Central to these new online businesses will be greater reliance on copy protection--so-called digital rights management technology that keeps would-be pirates from copying and distributing their wares.
These kinds of services, however, have had only mixed success in the continuing struggle with hackers. The recent release of Stephen King's new work on the Web, whose copy protection was broken in just a few hours, is a good indication of how difficult this may be.
The companies also are faced with making their protection systems as easy and convenient to use as free online swap meets like Napster and Gnutella. That's a tall order, according to those in the industry.
"That's much harder to do than say, given that what we're competing with as a group of companies is a pretty seamless experience," said Larry Miller, president of rights management firm Reciprocal's music division.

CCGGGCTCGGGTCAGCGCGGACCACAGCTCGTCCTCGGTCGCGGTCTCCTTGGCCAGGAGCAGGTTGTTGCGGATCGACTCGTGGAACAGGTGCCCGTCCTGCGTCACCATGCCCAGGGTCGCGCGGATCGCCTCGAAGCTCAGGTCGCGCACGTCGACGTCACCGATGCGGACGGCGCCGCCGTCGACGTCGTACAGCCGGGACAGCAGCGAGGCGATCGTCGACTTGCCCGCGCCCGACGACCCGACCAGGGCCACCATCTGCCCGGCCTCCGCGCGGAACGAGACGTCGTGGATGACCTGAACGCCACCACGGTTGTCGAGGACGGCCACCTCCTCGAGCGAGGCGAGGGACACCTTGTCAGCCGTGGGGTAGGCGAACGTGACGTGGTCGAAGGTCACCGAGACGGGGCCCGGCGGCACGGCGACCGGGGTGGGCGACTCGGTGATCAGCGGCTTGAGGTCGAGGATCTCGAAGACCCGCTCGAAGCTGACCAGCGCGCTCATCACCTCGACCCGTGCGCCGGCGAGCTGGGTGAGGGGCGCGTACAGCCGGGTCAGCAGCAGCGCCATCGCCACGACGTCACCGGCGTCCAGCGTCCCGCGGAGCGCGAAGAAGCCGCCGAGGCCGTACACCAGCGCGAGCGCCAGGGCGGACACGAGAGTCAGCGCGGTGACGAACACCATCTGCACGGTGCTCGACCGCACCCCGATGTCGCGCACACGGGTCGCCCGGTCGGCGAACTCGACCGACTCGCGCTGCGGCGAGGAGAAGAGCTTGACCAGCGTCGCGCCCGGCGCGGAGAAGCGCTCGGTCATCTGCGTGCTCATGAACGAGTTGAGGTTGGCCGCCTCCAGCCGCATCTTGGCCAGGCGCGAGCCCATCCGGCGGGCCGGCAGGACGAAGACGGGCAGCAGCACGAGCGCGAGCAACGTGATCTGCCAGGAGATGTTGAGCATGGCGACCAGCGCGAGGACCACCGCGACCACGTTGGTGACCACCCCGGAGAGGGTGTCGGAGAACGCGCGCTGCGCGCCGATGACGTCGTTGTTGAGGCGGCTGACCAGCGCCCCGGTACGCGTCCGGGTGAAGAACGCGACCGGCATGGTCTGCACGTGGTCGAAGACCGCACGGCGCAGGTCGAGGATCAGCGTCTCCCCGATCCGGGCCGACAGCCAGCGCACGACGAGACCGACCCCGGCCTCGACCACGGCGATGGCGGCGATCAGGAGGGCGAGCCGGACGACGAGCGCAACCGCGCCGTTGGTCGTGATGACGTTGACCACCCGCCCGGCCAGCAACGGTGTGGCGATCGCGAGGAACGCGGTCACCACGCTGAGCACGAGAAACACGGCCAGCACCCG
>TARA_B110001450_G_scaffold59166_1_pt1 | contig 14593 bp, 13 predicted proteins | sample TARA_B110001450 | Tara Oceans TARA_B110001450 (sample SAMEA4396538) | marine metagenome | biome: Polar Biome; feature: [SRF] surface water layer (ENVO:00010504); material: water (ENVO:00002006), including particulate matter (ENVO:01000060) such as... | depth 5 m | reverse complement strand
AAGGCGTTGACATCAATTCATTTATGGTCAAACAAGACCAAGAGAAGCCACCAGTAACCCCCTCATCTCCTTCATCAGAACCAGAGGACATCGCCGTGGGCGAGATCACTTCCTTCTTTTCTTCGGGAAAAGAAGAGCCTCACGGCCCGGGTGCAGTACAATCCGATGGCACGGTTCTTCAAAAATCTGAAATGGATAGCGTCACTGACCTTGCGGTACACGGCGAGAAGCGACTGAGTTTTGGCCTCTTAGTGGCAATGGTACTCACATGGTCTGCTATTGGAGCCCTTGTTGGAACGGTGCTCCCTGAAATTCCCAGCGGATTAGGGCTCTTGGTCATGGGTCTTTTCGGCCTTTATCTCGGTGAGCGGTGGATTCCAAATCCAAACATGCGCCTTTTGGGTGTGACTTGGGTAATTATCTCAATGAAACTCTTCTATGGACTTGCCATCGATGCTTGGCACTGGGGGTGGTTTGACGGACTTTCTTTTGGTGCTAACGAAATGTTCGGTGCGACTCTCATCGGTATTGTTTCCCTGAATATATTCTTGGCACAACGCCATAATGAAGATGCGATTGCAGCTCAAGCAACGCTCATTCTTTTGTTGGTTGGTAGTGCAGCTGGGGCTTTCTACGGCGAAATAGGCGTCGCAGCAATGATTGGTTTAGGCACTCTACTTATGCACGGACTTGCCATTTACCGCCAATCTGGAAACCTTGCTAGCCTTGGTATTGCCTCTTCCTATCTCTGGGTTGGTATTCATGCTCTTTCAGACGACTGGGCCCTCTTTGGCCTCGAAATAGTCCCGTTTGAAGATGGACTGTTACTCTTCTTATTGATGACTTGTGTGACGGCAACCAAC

The brief life span of the much-maligned Divx video player, devised as a way to prevent unauthorized copying of DVDs, provides clear warning that consumers are skeptical of schemes that limit the way they can use their own possessions.
"Napster and its clones have really opened the valve on the idea that information should be free, and it's not the nature of the Net to restrict that notion. This goes for all media, not just MP3s," said Wayne Chang, a high school student in Haverhill, Mass., who administers Napster's conversation boards. "The RIAA is trying to turn that valve back to closed, or at least try to tap it so that it's profitable for them."
But the optimists predict that industry will offer services that easily overshadow Napster and other swapping programs.
"If you could pay $10 a month for access to all the music in the world, why would you open your hard drive to other people?" Griffin asked.